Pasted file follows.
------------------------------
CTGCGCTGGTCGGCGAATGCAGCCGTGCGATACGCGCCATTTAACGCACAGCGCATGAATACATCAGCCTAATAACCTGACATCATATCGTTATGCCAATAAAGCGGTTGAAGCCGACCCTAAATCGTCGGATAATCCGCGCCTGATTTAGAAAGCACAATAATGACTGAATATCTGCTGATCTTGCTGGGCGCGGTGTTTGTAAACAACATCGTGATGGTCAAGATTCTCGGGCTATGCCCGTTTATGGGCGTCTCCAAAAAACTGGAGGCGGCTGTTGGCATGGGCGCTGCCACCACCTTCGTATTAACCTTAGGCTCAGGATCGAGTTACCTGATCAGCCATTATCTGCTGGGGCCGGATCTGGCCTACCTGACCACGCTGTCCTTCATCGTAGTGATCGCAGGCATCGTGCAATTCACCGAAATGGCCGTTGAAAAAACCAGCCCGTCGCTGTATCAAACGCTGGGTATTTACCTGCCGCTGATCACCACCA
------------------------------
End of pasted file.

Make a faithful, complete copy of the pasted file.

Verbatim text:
CTGCGCTGGTCGGCGAATGCAGCCGTGCGATACGCGCCATTTAACGCACAGCGCATGAATACATCAGCCTAATAACCTGACATCATATCGTTATGCCAATAAAGCGGTTGAAGCCGACCCTAAATCGTCGGATAATCCGCGCCTGATTTAGAAAGCACAATAATGACTGAATATCTGCTGATCTTGCTGGGCGCGGTGTTTGTAAACAACATCGTGATGGTCAAGATTCTCGGGCTATGCCCGTTTATGGGCGTCTCCAAAAAACTGGAGGCGGCTGTTGGCATGGGCGCTGCCACCACCTTCGTATTAACCTTAGGCTCAGGATCGAGTTACCTGATCAGCCATTATCTGCTGGGGCCGGATCTGGCCTACCTGACCACGCTGTCCTTCATCGTAGTGATCGCAGGCATCGTGCAATTCACCGAAATGGCCGTTGAAAAAACCAGCCCGTCGCTGTATCAAACGCTGGGTATTTACCTGCCGCTGATCACCACCA